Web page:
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Alexander the Great(Hamilton)
Wall Street Journal ^ | July 4, 2005 | RICHARD BROOKHISER

Posted on 07/04/2005 7:29:25 AM PDT by kellynla

When I was a boy my family had a Time-Life book on the mind which featured a chart of the presumed IQs of famous dead men. Goethe, as I recall, led the pack, at 210. But the Founding Fathers did very well: Benjamin Franklin, Thomas Jefferson and George Washington all scored over 150. As the Fourth of July approaches, we'd do well to remember that the Founders were a smart lot, with few gentleman's C's among them. Yet they didn't know everything. They were strongest in law, political philosophy and history--all essential subjects for revolutionaries and statesmen. But another subject, equally vital to the success and happiness of countries, lay beyond the ken of most of them: economics.

In part, this lack was a function of their backgrounds. Most of the Founders were lawyers or planters. A few were merchants. Not one was a manufacturer; there was almost no manufacturing in the infant United States. In part, their ignorance had to do with the newness of the discipline. Modern economics was just beginning, in France and Scotland. Adam Smith's "The Wealth of Nations" came out in 1776. The Founders knew of Smith and his peers--David Hume, James Steuart, Jacques Necker--but not intimately. Smith was probably better known as a psychologist; John Adams plagiarized his "Theory of Moral Sentiments."

(Excerpt) Read more at opinionjournal.com ...


TOPICS: Business/Economy; Culture/Society; Editorial; Extended News; Foreign Affairs; Government
KEYWORDS: adamsmith; alexanderhamilton; benjaminfranklin; davidhume; founders; georgewashington; godsgravesglyphs; hamilton; jacquesnecker; jamessteuart; johnadams; theframers; thomasjefferson
"Hamilton's system was one of the founding's great achievements, along with the Declaration of Independence, the Constitution and the Continental Army. Parts of it fell by the wayside. The Bank of the United States' charter was not renewed in 1811. Protectionists matched, and greatly exceeded, Hamilton's modest plans. But the right man had been in the right job at the right time. Enough of Hamilton's peers acquiesced in his handiwork so that the country got off on the right foot."

Happy Birthday, America! Semper Fi, Kelly

1 posted on 07/04/2005 7:29:25 AM PDT by kellynla
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To: kellynla

I tell you what, I think Franklin HAD to have over a 200 IQ. He was self taught in all of his scientific disclipines. That shows more intelligence than they at Time will give him credit for.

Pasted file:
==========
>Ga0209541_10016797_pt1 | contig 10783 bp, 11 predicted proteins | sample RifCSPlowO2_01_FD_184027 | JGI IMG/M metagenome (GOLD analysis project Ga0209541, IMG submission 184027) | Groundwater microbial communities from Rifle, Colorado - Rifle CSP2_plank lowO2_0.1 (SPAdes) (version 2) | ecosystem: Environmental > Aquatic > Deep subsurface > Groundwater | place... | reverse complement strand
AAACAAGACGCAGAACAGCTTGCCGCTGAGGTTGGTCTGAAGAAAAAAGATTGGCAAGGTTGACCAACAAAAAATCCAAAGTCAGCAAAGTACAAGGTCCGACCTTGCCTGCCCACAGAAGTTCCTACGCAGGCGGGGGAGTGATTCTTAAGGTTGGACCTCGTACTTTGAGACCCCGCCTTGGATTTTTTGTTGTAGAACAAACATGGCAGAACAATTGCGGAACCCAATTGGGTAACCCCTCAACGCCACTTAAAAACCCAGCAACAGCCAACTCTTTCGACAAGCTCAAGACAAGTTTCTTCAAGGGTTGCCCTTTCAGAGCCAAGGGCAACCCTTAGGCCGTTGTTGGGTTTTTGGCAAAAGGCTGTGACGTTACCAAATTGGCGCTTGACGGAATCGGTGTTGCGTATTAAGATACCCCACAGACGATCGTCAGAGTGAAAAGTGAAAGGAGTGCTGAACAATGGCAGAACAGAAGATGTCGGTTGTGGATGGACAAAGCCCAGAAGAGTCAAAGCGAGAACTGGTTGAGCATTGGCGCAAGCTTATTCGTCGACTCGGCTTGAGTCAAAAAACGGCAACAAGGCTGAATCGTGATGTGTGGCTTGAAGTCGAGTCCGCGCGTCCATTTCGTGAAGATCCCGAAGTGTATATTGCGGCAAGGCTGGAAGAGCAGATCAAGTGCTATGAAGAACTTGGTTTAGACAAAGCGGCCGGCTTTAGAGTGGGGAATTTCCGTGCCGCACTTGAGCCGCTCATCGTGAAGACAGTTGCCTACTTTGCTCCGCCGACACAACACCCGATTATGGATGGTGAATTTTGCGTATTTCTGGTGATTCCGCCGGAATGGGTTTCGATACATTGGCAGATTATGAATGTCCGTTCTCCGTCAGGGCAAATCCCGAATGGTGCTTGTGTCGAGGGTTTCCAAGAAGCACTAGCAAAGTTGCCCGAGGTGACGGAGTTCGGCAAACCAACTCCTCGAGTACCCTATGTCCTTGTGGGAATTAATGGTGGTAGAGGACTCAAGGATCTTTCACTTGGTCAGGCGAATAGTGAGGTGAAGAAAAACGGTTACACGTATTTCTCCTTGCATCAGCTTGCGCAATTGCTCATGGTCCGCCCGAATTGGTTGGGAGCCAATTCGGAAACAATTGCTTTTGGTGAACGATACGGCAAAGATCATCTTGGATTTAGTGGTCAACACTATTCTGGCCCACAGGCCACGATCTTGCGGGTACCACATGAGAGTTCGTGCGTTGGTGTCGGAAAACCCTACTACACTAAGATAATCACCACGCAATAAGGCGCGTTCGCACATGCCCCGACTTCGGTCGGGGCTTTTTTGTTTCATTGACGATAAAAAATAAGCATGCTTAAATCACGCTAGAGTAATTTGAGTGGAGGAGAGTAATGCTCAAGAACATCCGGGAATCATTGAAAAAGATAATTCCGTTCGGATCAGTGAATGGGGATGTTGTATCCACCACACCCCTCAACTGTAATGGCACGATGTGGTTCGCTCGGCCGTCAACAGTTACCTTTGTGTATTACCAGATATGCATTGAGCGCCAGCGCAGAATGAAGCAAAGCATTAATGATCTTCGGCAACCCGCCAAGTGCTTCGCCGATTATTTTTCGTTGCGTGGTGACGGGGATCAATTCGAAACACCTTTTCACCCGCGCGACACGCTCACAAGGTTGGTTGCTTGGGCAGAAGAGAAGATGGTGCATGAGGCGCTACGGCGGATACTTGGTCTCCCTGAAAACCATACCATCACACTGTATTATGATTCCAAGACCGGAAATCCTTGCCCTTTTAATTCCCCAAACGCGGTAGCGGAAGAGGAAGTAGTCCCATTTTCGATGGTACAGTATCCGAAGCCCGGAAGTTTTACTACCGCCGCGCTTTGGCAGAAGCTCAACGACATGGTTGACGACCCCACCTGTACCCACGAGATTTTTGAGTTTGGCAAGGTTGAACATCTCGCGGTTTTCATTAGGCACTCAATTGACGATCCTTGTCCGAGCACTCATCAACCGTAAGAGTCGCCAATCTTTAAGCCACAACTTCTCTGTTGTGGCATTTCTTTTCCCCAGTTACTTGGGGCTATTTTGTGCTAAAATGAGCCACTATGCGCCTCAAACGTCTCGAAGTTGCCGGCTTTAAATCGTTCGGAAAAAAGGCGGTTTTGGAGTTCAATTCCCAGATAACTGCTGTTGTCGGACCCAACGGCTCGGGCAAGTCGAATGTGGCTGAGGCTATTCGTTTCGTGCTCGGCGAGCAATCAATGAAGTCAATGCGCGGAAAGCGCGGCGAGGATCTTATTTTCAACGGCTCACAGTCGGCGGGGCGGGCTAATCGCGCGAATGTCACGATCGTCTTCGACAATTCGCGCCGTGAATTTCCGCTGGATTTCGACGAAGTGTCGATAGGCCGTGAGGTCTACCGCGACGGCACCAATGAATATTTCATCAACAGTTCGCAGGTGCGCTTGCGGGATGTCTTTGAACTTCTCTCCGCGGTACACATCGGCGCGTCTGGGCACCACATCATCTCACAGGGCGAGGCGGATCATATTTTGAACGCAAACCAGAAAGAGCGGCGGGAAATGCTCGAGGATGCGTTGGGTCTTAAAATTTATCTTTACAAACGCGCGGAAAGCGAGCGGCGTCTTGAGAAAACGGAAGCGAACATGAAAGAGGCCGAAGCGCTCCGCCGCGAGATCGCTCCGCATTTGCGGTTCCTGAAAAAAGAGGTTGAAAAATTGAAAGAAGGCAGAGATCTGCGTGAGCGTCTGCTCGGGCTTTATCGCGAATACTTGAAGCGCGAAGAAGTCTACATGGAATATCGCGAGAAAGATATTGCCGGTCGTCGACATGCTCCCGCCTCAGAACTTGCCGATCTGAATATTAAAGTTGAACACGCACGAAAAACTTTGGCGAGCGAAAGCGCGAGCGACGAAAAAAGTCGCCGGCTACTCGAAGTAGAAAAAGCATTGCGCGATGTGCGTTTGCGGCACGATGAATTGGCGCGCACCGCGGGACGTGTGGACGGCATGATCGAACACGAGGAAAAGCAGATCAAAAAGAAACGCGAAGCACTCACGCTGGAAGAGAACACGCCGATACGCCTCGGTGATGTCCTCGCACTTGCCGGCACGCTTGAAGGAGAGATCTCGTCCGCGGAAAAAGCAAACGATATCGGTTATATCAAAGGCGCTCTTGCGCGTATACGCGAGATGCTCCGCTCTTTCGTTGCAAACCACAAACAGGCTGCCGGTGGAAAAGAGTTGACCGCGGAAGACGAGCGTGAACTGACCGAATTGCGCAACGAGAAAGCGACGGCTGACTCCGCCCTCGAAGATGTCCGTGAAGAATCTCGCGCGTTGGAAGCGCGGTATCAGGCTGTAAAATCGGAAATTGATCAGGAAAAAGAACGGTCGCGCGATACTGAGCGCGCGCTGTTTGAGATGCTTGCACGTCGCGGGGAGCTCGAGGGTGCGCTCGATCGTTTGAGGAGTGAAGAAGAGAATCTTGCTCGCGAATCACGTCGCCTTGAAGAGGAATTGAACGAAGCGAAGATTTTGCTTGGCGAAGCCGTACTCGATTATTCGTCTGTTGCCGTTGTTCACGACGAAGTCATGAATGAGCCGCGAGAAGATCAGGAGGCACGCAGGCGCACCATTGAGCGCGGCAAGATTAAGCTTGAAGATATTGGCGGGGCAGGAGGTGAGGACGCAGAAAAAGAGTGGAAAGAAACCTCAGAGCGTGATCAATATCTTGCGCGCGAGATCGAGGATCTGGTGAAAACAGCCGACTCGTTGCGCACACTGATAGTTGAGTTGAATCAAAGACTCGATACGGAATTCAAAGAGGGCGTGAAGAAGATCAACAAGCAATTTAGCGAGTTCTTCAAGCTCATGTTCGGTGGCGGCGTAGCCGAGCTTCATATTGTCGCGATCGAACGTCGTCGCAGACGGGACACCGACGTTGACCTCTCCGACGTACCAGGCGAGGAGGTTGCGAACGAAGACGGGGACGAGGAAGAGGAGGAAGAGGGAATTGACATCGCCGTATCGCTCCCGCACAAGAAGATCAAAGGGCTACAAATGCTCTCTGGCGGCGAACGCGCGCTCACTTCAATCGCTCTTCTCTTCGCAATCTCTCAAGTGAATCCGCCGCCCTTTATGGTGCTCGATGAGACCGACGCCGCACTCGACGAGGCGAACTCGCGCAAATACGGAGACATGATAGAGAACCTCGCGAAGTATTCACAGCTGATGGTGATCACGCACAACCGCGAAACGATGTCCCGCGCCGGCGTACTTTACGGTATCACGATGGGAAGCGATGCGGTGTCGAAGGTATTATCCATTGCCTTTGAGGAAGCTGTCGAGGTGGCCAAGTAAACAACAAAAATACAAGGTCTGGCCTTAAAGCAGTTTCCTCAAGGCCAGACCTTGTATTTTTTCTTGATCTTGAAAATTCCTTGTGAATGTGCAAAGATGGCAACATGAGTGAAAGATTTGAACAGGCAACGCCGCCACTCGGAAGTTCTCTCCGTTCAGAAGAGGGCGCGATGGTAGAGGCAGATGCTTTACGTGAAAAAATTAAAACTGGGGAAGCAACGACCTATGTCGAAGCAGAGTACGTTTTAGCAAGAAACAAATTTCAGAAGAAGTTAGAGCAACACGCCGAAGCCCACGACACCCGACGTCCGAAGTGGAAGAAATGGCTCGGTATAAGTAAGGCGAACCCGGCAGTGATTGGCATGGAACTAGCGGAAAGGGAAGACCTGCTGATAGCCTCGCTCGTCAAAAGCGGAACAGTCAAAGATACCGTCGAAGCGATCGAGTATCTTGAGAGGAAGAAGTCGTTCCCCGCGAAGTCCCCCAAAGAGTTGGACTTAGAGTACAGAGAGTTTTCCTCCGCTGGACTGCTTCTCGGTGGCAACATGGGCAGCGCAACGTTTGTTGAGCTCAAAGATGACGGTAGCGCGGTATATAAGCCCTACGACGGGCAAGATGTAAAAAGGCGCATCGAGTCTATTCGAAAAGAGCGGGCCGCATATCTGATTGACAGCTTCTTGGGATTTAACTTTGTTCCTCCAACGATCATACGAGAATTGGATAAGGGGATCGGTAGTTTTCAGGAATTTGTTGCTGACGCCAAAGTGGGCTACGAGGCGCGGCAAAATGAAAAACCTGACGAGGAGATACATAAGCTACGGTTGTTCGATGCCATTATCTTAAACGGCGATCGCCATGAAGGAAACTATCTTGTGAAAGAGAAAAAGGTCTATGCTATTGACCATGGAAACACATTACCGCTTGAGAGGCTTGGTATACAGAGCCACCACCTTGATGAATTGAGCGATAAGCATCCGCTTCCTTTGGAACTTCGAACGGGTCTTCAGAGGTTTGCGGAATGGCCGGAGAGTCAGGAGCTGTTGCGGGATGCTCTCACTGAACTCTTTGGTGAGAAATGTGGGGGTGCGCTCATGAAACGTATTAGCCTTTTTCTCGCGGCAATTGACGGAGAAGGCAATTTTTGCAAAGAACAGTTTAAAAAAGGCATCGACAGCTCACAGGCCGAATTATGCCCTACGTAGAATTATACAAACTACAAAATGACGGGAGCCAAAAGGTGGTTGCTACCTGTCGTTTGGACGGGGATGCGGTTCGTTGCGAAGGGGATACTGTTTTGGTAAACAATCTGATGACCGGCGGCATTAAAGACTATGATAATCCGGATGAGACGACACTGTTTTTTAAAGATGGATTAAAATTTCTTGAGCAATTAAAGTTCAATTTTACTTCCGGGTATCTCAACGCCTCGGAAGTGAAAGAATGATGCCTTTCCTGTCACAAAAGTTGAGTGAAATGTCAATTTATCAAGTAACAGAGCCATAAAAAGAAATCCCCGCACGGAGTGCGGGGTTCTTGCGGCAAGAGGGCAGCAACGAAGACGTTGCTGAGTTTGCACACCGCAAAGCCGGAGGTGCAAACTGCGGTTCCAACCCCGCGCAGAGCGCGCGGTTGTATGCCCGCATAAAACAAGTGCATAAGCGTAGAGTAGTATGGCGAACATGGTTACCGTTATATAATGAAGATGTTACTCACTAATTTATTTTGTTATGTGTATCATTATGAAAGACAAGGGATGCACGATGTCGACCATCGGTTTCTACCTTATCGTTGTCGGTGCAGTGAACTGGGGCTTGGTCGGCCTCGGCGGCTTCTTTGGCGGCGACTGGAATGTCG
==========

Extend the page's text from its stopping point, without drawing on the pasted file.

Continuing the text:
2 posted on 07/04/2005 7:31:38 AM PDT by MikefromOhio (Sleep in peace, comrades dear...)
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To: kellynla

Not only did we get off on the right foot, but much of what he originally wanted came to pass.

I don't like everything Hamilton advocated, but George Washington trusted him and hardly ever went against his advice. The General knew quality when he saw it.

Hamilton for me was always the American success story. An impoverished bastard immigrant who never even knew his own birth date rose to become one of the leading men of his day or any other. Marvelous.

Happy 4th!


3 posted on 07/04/2005 7:32:41 AM PDT by highball ("I find that the harder I work, the more luck I seem to have." -- Thomas Jefferson)
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To: kellynla

Not one was a manufacturer? Didn't Franklin build stoves at one time? And I think their was some type of mill (indigo?) on Washington's property.


4 posted on 07/04/2005 7:32:53 AM PDT by Meldrim
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To: Meldrim

"Not one was a manufacturer? Didn't Franklin build stoves at one time? And I think their was some type of mill (indigo?) on Washington's property."


I don't know for sure but I'll take your word for it. LOL
But if you find out, let us know.

Happy Birthday!

Semper Fi,
Kelly


5 posted on 07/04/2005 7:41:05 AM PDT by kellynla (U.S.M.C. 1st Battalion,5th Marine Regiment, 1st Marine Div. Viet Nam 69&70 Semper Fi)
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To: MikeinIraq

"I tell you what, I think Franklin HAD to have over a 200 IQ. He was self taught in all of his scientific disclipines. That shows more intelligence than they at Time will give him credit for."

I don't know what his I.Q. was but we were certainly blessed to have him and the other founders!


6 posted on 07/04/2005 7:42:45 AM PDT by kellynla (U.S.M.C. 1st Battalion,5th Marine Regiment, 1st Marine Div. Viet Nam 69&70 Semper Fi)
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To: highball

And a Happy Birthday to you!

Semper Fi,
Kelly


7 posted on 07/04/2005 7:43:45 AM PDT by kellynla (U.S.M.C. 1st Battalion,5th Marine Regiment, 1st Marine Div. Viet Nam 69&70 Semper Fi)
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To: kellynla

yes we were....


8 posted on 07/04/2005 7:47:38 AM PDT by MikefromOhio (Sleep in peace, comrades dear...)
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To: kellynla

Al Gore placed fairly well, coming in at a speculative IQ of nearly 80, on about the same level as Thomas Jefferson's housecat. John Kerry was slightly lower, roughly a 76, or equivalent to a climbing philodendron. And Ted Kennedy's IQ was not measurable; he got drunk and threw up on the test, then passed out in his own vomit.


9 posted on 07/04/2005 8:06:28 AM PDT by IronJack
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To: kellynla